Pasolini, poet of cinema
by Erin Blackwell
The films of Pier Paolo Pasolini (1922-75) should be required watching for all poets, artists, filmmakers, sodomists, coprophiliacs, clowns, cannibals, Catholics, classicists, anarchists, activists, atheists, communists, industrialists, pimps, hookers, sadists, fascists, murderers, thieves, cops, lovers, and Italian speakers. Newly struck 35-mm restored prints of tutti quanti (all of them) grace the 200-seat Pacific Film Archives in Berkeley, Sept. 20-Oct. 31. This weekend the Castro Theatre and Roxie Theater show six.
Pasolini is a household word, usually for the wrong reason. Salo (1975), his infamous final film, was released after his brutal murder in a Roman street. Having heard the movie was sick, abject, disgusting, I was relieved to find it's simply exquisite torture. Much like the prose of de Sade himself, on whose 120 Days of Sodom it's based. Where the Frenchman skewered Catholic dogma, the Italian targets fascism, aka the corporation. In the end (pun intended), all earthly powers conflate: imposing restraints, humiliations, and death on the vulnerable human bodies in their power.
Salo depicts ritualistic kidnapping, torture, and murder as erotic games played by guardians of social order. For modern-day equivalents of the film's Mussolini-era officials, look no further than the Marines of Abu Ghraib. A thrill of relevance seized me as the naked captives walk on all fours across a marble floor, leashed to armed guards. If the U.S. weren't up to its eyeballs in state-sanctioned atrocities, I would've dismissed Pasolini's vision as perversion for perversion's sake. Instead, I hail him as a blithe messenger of abject reality.
There's a lot of coprophagia in Salo. I had to keep telling myself it was chocolate pudding. "Eating shit" is an apt allegory for initiation into a corrupt society. The most profound of the film's litany of shocks is its carefully maintained thrum of cognitive dissonance. Why would well-dressed people in an elegant Italian villa, accompanied by a baby grand, choose as their preferred entertainment the degradation of self and others? Anyone with an imagination will discern in these abject behaviors the corollaries of contemporary rites of passage.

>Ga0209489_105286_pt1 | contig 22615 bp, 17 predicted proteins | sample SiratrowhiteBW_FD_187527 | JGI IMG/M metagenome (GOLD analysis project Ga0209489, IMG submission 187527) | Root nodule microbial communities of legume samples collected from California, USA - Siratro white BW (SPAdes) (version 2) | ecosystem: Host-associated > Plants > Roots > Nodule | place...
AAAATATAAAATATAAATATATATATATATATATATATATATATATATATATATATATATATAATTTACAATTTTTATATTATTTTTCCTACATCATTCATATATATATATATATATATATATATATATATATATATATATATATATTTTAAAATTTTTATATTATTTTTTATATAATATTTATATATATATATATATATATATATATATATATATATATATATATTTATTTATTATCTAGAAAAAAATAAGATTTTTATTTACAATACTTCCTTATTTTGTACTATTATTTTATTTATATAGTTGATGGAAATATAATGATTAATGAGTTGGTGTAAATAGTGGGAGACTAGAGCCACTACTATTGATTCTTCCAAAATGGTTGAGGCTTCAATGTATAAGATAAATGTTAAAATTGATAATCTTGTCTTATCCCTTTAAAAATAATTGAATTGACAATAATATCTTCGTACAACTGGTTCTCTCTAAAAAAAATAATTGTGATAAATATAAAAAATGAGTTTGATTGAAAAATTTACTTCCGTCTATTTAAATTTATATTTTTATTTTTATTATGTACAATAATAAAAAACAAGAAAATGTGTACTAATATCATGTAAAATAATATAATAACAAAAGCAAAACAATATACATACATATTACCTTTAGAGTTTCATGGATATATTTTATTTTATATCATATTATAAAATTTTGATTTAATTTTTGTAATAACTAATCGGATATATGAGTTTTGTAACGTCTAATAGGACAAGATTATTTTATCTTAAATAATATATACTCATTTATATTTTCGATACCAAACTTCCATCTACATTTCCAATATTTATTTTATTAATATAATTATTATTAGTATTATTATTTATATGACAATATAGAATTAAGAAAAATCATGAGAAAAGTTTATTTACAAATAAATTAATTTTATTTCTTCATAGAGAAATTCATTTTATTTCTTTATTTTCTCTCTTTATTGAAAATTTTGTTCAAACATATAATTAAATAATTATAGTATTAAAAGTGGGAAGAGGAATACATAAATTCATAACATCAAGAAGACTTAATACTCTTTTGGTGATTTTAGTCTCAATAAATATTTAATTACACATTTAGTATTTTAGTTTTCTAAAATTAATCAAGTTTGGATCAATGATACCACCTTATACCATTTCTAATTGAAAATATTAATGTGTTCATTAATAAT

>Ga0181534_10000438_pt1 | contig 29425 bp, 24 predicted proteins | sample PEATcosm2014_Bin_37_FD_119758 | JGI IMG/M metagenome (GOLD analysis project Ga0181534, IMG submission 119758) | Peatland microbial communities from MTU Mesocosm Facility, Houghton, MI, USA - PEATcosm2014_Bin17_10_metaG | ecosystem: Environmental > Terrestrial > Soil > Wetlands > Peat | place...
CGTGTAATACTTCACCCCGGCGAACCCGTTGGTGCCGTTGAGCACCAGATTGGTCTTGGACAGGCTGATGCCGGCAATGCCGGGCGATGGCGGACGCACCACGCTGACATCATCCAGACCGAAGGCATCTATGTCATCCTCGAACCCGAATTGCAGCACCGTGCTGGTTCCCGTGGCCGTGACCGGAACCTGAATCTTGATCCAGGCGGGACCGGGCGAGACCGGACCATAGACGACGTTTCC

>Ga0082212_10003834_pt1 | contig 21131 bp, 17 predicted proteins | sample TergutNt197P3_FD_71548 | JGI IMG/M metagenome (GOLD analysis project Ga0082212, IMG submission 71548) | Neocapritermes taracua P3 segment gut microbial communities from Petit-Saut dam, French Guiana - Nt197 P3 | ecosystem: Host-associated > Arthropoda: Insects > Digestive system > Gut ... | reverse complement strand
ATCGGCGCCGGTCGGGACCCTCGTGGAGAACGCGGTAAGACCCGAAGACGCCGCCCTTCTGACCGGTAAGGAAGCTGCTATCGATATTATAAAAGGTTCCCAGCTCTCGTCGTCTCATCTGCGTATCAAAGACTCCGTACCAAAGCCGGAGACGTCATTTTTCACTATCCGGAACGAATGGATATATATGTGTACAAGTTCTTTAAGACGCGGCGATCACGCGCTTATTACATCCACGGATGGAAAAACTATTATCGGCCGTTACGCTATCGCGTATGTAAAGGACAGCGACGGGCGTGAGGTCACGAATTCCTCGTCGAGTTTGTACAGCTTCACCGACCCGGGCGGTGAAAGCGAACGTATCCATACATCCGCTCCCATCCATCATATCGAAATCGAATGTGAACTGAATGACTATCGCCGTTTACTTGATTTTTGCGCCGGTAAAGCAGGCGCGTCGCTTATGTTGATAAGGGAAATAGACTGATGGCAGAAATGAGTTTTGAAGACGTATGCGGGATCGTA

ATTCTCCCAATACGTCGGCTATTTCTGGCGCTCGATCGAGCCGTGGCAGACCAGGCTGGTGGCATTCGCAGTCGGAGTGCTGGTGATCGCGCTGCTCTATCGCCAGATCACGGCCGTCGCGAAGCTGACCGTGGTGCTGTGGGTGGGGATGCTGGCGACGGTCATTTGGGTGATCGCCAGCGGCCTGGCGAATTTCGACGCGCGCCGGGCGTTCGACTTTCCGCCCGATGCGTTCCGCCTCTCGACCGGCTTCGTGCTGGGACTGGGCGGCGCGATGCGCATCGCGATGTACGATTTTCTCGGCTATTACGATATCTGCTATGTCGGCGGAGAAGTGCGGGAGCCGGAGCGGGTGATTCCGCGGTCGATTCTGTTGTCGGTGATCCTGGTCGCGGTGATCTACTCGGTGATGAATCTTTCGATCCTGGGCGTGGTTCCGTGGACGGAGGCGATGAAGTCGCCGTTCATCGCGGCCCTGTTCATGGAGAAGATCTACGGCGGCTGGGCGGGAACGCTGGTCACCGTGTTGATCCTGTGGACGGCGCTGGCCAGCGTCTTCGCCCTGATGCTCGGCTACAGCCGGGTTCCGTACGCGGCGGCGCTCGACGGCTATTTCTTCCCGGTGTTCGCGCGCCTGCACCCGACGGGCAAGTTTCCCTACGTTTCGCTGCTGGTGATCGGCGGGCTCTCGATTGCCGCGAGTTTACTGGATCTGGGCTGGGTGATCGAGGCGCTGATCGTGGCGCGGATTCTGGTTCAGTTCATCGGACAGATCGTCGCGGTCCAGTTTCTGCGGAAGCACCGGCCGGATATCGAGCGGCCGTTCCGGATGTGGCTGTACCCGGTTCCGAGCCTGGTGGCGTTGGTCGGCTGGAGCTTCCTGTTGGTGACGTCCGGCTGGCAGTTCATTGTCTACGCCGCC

Before he was a filmmaker, Pasolini taught Greek and Latin to schoolboys, an occupation consistent with his later aesthetic: didactic, tragic or comic in the classical sense, invoking the persistence of myth in modern lives. His arrest for solicitation of a minor led him to write Impure Acts (1948). He was a poet and novelist before making his first film, age 39, proving himself a virtuoso of visual and theatrical elements as well as narrative. Urban provocateur, rural mystic, Marxist Catholic, gay saint, devoted Mamma's boy, PPP worked the dialectic of dramatic situations like mind-expanding teeter-totters.
His first film, Accattone (1961), is a cinema verite hommage to street life in the Roman slums, focused on the hard-luck life of a pimp (Franco Citti) with a stable of one. The theme of Post-War Italian Men Without a Future is hammered home in the masterpiece Mamma Roma (1962), starring magnificent Anna Magnani as a retired-streetwalker-turned-fruit-seller who strives but fails to give her son a winning edge.
From such neorealist or "popular" works, Pasolini shifted to "unpopular" Bunuel-style denunciations of the bourgeoisie. Teorema (Theory, 1968), his most glamorous film, stars Terence Stamp as a Rimbaud-reading houseguest who upends each member of a rich industrialist's household, including the maid. See supermodelesque Sylvana Mangano's mother-of-two reduced to cruising for young hunks in the family Fiat.
Pasolini's most successful foray into spaghetti Greek tragedy, Oedipus Rex (1967), is based on Sophocles' tragedy (429 B.C.) of a man whose unwitting corruption brings ruin on his country. A perennial existential paradox. Mangano as the Queen of Thebes with Citti as her son and consort send pre-Freudian shivers down your spine. Pig Sty (1969), the crack cocaine of agit-prop filmmaking a la francaise, stars Jean-Pierre Leaud as another rich industrialist's son – spoiler alert – whose horrific off-screen fate is to be eaten alive by pigs.
After the revolutionary 60s, Pasolini fell back on lavishly costumed epic comedies drawn from antique literary classics for his Trilogy of Life (1971-74). Boccaccio's Decameron (1353) and Chaucer's Canterbury Tales (later 14th century) inspired joyous hymns to the pleasures and torments of pre-Enlightenment Europeans. There's plenty of lusty intrigue justifying naked man-on-man and -woman sex, but no lesbianism (oddly consistent with Queen Victoria's view). Arabian Nights, shot in Iran and Yemen, features black actors.
Photo: Courtesy MoMA
Then came Salo, his summation on the backside of human relations, alas, prophetic of our current predicament as Americans. What can a dead gay Italian teach us? Dare we take inspiration from his creative courage to subvert the power structures that demean us? Or die trying? This much is clear: a $50 PFA membership lets you see movies at a bargain-matinee $5.50 apiece, and it's good for a year.
Pasolini: A Film Series plays Sept. 14, Castro Theatre, 429 Castro St., SF, www.castrotheatre.com, $12. Sept. 15, Roxie Theater, 3117 16th St., SF, www.roxie.com, $12. Sept. 20-Oct. 31, Pacific Film Archive, 2575 Bancroft Way, Berkeley, (510) 642-5249, www.bampfa.berkeley.edu/filmseries/, $5.50.